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Wed August 15, 2012
Pine, Featherville Residents Ready For Evacuations
Residents of Pine and Featherville were briefed today on the rapidly moving Trinity Ridge Fire. The fire expanded yesterday and moved about five miles away from Featherville.
David Olson with the Boise National Forest says the residents were told to prepare for an evacuation that could come at any time. "The whole focus right now is to inform the community where the fire is, what it potentially might do and have them ready to leave when or if the order comes.”
Olson says it’s a very challenging fire to fight. “The type of vegetation that it’s burning in has a tendency to through embers and create spot fires which have 90 to 100 percent probability of ignition when they land in unburned fuel, it can move very rapidly in different situations particularly of there’s a wind push that’s moving that fire, the forest is dry at this point and it makes it very tough.”
The Elmore County Sheriff’s office has closed local roads to residents only. Close to 900 firefighters are on the blaze, which has grown to more than 63-thousand acres.
Fleeing a wildfire can be chaotic especially at a moments notice. So officials hope advance warning, and some helpful tips, will have homeowners ready should they need to leave.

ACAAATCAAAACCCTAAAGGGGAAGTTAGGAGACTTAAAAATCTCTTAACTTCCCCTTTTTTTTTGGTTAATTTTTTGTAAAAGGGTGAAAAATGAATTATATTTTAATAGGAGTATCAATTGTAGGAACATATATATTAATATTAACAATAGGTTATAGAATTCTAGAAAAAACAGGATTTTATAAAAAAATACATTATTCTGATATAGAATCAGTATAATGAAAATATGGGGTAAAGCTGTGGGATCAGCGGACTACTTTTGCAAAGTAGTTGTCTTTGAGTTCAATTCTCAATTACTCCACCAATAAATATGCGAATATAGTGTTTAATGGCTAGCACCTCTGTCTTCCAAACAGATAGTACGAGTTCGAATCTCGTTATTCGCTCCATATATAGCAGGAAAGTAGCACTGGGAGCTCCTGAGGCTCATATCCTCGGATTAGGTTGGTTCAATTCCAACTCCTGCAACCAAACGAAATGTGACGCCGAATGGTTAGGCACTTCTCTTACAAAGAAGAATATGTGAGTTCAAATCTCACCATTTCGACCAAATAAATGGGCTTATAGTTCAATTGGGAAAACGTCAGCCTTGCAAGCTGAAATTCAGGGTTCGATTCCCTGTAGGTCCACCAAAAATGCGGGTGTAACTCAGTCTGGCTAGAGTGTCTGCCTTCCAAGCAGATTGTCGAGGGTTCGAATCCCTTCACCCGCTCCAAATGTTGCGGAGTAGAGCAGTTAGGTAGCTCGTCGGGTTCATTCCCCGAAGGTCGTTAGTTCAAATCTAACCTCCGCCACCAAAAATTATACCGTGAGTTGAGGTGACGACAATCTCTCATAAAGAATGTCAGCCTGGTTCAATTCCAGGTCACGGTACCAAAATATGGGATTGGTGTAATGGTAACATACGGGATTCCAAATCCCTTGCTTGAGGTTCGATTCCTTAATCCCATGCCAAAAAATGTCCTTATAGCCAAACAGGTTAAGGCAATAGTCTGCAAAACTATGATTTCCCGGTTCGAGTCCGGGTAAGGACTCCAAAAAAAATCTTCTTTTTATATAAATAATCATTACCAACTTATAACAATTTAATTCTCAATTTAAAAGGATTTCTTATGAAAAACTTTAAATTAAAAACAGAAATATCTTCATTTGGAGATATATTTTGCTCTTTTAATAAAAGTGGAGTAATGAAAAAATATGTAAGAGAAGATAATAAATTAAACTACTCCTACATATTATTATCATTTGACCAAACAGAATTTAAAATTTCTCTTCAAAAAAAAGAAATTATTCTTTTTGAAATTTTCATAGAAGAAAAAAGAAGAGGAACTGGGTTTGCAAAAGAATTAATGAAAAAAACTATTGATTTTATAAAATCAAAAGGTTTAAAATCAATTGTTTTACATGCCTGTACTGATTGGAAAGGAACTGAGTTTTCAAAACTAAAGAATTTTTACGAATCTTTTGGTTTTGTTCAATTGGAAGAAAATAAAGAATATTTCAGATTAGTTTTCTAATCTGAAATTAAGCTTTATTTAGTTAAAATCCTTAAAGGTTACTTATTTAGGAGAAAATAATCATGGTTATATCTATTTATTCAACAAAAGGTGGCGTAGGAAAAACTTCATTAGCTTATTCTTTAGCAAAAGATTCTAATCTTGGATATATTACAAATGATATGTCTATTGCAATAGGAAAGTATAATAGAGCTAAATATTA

There are four basic principles when it comes to being ready to evacuate your home. David Olson with the Boise National Forest calls them the four P's. “That would be personal papers, photos, prescriptions or medications and to keep a close eye if they have pets to be able to transport those out if need be.”
Olson says during evacuations, it’s the pets that often cause the most problems. “Oftentimes people make comments that they had a hard time finding their pets or securing their pets and obviously those are very closely attached to our families so probably one of the more important things is to keep the family pet close at hand.”
Toiletries, a change cloths, cell phones, and chargers are also handy to have ready. Other advice? Keep your car keys on you, move portable propane tanks away from your house, and pack your vehicle with supplies for three to seven days away from home.
Copyright 2012 Boise State Public Radio